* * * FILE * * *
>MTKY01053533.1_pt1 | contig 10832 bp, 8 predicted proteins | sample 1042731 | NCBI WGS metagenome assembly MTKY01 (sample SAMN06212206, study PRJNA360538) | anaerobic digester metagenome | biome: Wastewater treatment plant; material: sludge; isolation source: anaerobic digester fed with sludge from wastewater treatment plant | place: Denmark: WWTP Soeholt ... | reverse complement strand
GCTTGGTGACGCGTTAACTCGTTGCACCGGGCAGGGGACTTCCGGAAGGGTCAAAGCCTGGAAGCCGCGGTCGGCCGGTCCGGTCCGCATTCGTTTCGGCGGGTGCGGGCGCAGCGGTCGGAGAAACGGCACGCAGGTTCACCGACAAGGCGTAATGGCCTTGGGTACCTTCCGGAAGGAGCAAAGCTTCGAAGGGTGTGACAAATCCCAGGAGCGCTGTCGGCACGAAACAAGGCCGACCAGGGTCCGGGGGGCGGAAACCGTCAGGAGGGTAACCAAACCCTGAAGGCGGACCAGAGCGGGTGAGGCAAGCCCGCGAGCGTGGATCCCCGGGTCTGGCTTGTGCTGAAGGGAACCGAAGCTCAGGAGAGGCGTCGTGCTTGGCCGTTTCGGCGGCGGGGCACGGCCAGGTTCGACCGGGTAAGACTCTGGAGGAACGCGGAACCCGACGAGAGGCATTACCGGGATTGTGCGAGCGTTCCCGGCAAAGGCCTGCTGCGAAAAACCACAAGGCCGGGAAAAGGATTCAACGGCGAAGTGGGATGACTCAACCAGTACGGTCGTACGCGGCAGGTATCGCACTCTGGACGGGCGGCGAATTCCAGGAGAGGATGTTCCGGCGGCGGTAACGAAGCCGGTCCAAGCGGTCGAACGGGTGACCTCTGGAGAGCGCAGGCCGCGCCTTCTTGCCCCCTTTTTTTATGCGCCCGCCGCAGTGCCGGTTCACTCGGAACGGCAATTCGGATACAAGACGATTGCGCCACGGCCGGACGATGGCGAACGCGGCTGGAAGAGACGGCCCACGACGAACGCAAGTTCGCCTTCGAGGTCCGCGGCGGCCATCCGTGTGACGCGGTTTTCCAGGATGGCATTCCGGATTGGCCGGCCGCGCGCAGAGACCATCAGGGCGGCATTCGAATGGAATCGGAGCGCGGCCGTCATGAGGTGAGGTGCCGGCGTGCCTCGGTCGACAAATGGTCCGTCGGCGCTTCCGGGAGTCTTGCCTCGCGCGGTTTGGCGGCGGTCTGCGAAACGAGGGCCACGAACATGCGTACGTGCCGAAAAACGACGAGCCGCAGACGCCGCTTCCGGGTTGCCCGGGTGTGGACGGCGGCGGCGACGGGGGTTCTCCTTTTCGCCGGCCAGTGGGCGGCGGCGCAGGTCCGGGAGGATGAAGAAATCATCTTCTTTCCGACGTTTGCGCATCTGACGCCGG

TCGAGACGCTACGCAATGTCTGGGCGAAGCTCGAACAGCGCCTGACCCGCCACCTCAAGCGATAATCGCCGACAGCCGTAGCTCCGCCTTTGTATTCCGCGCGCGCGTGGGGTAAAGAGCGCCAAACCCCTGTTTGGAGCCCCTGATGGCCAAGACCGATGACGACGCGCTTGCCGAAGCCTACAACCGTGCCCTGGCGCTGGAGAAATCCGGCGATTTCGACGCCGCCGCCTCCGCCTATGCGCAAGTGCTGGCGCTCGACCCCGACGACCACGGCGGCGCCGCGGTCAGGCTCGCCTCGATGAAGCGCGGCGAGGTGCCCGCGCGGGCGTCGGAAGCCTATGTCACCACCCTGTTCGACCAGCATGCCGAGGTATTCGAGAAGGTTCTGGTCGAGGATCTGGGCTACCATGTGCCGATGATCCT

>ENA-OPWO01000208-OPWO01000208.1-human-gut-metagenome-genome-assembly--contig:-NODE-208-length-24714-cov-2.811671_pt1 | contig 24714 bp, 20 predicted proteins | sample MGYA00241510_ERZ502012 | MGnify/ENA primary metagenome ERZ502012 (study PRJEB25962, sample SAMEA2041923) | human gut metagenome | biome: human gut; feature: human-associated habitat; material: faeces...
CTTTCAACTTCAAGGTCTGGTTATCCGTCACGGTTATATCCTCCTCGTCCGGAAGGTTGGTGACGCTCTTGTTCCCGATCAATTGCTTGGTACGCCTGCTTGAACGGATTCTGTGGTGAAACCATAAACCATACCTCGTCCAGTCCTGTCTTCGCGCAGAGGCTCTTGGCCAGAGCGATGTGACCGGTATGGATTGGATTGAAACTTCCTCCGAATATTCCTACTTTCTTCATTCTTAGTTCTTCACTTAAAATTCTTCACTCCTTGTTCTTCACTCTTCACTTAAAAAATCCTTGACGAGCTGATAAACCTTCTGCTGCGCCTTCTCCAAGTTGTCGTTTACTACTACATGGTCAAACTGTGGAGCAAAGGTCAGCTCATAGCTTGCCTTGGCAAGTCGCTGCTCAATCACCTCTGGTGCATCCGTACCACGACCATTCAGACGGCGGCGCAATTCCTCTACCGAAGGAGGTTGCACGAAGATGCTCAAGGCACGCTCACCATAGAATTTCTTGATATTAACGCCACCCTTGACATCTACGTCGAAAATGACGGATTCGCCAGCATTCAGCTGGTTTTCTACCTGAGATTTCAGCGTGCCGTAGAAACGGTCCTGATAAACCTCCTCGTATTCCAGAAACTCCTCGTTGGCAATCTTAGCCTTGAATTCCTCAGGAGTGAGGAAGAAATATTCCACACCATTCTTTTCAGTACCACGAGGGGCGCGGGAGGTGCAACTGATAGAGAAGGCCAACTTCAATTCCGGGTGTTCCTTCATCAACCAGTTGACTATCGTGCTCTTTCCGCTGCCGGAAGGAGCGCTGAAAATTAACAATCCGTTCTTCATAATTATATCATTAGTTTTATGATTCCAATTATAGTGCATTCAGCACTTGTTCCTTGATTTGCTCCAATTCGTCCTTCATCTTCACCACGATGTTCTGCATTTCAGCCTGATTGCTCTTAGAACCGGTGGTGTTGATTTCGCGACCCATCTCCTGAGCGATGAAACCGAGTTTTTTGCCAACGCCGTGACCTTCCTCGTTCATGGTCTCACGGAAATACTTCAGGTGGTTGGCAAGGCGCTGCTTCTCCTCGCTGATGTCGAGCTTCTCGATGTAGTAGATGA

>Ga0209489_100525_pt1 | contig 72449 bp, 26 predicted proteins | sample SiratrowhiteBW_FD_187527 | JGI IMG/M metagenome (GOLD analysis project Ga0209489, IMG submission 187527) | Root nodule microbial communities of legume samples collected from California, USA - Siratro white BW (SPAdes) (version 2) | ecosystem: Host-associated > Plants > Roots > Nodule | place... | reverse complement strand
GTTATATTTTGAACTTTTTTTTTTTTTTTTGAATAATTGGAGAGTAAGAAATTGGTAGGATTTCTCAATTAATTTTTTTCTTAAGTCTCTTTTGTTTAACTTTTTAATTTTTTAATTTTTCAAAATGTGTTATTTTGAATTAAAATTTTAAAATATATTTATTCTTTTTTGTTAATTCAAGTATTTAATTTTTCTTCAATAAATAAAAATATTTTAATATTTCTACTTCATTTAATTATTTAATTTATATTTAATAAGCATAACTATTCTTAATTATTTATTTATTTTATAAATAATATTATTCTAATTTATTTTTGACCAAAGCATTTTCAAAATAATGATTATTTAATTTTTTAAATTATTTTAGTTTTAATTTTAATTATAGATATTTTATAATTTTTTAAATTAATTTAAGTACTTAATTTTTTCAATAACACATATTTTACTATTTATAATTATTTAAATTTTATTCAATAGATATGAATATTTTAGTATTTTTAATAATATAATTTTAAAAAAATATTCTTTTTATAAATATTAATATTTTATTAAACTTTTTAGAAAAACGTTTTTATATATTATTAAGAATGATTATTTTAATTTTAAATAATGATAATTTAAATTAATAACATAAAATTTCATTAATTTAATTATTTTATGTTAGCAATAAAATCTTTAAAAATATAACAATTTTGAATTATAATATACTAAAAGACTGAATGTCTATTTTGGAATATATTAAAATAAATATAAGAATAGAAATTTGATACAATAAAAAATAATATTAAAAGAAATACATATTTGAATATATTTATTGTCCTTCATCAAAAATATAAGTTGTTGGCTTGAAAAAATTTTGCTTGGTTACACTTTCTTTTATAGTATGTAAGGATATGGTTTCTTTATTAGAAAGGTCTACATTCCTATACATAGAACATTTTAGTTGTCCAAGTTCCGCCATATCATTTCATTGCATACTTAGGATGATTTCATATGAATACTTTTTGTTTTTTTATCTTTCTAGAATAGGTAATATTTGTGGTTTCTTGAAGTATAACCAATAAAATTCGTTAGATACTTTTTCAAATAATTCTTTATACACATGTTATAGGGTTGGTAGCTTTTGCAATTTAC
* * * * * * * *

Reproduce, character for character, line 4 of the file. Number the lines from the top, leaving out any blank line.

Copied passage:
>ENA-OPWO01000208-OPWO01000208.1-human-gut-metagenome-genome-assembly--contig:-NODE-208-length-24714-cov-2.811671_pt1 | contig 24714 bp, 20 predicted proteins | sample MGYA00241510_ERZ502012 | MGnify/ENA primary metagenome ERZ502012 (study PRJEB25962, sample SAMEA2041923) | human gut metagenome | biome: human gut; feature: human-associated habitat; material: faeces...